It’s not every day you see a 33-year-old professional baseball player throw a full-on temper tantrum, but according to Chris Sale, it’s all part of the gig.
After he was pulled from the game in the fourth inning of a start for the Triple-A Worcester Red Sox on Wednesday after walking five batters and allowing a run, he was captured on video pretty much destroying the Worcester tunnel, tearing down wall art in his fury and kicking the shit out of it afterward.
Sale, a seven-time All-Star and 2018 Red Sox World Series champ, hasn’t pitched in the majors since 2021, as a series of injuries and a bout of pneumonia have kept him on the IL for Boston, in and out of surgeries and rehab, including a Tommy John surgery and a stress fracture in his rib. At 33, he’s making his way back through the minors, and his rehab start clearly didn’t live up to his own personal standards.
Though not caught on video, Sale told the press that he also destroyed a TV in his rampage, and then said, “I wouldn’t be here without that… it’s what makes me good at my job.” Assuming “that” is what he sees as a competitive fire, but what came across on video as — well, not that — I mean, I’m no expert on what gets elite athletes to where they are, but I do feel like a good percentage of them don’t do stuff like that on the regular.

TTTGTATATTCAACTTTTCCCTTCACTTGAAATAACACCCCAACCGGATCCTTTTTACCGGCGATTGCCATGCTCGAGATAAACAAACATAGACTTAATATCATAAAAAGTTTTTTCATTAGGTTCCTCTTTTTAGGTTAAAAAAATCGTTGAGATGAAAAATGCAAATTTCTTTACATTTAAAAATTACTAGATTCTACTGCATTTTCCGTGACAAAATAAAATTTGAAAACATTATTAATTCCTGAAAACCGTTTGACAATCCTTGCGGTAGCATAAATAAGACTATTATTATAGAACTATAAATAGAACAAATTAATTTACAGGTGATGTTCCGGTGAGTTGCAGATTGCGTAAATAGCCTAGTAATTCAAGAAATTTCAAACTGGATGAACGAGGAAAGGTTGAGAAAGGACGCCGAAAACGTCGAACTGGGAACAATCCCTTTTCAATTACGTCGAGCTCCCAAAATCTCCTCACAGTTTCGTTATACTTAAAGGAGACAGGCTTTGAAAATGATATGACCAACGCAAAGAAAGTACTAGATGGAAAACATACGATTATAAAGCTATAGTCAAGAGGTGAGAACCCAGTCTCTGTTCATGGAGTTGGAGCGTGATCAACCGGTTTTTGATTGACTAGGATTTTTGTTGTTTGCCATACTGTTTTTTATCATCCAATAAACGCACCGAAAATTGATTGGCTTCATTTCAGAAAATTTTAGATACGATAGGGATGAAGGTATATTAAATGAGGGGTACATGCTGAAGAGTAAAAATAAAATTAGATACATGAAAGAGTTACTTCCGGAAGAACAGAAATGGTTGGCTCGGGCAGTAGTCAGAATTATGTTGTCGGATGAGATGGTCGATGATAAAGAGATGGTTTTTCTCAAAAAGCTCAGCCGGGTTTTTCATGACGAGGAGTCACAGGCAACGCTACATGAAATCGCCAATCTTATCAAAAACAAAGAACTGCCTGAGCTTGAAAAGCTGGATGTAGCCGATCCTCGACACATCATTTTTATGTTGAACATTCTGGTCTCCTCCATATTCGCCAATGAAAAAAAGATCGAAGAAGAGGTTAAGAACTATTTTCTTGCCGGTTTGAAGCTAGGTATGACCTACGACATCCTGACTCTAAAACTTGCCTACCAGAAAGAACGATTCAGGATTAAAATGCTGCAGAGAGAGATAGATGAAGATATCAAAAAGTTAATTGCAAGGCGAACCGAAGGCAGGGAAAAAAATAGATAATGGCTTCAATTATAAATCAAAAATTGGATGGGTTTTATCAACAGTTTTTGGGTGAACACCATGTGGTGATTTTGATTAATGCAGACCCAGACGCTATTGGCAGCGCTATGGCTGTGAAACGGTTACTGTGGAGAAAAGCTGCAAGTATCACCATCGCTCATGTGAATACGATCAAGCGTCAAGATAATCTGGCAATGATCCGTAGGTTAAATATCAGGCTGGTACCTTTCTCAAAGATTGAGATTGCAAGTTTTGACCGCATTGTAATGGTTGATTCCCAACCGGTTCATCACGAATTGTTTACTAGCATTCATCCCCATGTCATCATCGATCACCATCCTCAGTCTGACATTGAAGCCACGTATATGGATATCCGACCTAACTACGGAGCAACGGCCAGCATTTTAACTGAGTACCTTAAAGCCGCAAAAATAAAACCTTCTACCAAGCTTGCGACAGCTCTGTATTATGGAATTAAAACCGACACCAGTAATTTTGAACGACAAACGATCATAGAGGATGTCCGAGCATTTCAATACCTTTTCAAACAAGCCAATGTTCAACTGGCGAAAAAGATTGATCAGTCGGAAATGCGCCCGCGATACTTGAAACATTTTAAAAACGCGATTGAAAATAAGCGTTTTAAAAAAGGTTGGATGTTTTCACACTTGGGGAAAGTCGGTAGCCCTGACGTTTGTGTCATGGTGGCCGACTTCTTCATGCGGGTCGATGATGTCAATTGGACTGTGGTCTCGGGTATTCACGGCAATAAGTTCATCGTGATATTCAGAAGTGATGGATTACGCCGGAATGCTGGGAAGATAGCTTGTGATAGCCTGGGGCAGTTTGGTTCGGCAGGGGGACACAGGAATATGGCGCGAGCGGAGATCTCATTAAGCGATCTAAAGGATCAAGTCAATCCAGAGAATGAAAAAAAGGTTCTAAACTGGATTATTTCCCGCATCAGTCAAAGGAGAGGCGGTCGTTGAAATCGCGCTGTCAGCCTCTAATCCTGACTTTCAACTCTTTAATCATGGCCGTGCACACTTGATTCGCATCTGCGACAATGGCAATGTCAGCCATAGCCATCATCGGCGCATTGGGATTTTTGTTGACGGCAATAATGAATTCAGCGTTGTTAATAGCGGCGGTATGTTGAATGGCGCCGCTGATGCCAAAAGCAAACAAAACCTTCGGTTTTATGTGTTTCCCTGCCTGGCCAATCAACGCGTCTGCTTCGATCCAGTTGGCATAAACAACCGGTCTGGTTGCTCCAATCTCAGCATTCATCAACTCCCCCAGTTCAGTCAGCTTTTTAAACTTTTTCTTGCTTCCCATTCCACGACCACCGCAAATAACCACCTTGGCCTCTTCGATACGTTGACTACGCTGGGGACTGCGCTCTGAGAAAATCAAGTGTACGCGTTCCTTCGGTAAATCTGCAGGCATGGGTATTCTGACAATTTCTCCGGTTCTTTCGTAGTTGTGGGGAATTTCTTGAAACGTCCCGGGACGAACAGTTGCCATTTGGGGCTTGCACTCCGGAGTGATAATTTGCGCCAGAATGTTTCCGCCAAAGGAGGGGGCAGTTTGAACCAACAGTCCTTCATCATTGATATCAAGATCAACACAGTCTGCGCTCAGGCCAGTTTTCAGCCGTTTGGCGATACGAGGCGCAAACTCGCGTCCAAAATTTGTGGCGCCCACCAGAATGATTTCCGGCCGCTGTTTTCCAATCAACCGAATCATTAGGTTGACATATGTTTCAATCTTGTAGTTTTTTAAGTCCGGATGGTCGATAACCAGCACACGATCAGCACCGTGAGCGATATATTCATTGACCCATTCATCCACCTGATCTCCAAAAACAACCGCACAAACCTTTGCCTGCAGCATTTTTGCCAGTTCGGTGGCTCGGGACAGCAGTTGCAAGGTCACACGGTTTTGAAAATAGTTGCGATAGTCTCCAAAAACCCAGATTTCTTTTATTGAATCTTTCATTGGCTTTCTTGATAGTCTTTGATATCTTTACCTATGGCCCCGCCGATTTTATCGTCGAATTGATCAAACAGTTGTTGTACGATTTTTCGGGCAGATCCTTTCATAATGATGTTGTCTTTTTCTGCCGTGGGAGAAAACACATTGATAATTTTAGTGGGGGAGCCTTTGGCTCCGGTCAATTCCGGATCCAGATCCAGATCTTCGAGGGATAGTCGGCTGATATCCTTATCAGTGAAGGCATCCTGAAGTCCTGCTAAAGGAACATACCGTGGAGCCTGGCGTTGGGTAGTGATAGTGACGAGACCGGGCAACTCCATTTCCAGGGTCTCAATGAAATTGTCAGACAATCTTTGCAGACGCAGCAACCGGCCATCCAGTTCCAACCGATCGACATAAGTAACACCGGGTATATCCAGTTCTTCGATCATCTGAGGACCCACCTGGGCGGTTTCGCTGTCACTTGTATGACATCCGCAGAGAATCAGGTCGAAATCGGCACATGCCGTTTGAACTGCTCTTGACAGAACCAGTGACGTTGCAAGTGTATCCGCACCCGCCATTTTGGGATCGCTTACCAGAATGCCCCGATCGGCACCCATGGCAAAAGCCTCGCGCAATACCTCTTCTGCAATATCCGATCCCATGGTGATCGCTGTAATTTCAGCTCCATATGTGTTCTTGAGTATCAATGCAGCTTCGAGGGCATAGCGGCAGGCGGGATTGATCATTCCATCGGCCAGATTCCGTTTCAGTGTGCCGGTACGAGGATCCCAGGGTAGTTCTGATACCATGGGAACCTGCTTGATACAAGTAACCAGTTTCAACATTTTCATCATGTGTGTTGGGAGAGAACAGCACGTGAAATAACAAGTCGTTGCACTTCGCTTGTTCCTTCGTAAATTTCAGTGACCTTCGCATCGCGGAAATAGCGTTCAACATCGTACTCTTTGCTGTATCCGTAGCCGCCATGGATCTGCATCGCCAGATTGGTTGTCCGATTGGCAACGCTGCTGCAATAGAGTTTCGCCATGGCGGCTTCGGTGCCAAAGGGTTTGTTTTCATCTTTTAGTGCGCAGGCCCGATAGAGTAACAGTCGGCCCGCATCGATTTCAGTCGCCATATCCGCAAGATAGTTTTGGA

“If you want me to act like a normal person, you’ve gotta treat me like a normal person,” he continued in the interview. “This isn’t like a normal atmosphere. If I was at Bank of America, it wouldn’t fly, right? We’re not at Bank of America.”
The reporter did, in fact, point out that lots of people feel pressure at their regular jobs and implied that those people manage to, you know, not destroy their company’s wall art or whatever. I’ve personally never worked at a Bank of America, so I can’t personally speak to the atmosphere there, but I imagine acting like that at a BoA office would probably result in a talk with HR at the very least.
Sale said he learned in college not to punch anything or to “full front kick” to avoid injury in those moments, and admitted that it was a “seven-year-old temper tantrum” that he wasn’t proud of. He also treated the Worcester players and staff out to lunch and dinner Friday, so, you know, he’s done his penance or whatever.
Interestingly enough, this is not Sale’s first brush-up with anger issues on the diamond. In 2016, he slashed up promotional throwback jerseys of the Chicago White Sox, who he was playing for at the time, with a knife, because he didn’t want to wear them. He hit the media with an “everyone makes mistakes” after that one, which is one way to put it, I guess. He also apparently cursed out the White Sox president during spring training about allowing a teammate’s kid in the locker room.
To any future teams signing Sale — a bit of property insurance probably wouldn’t be the worst idea in the world.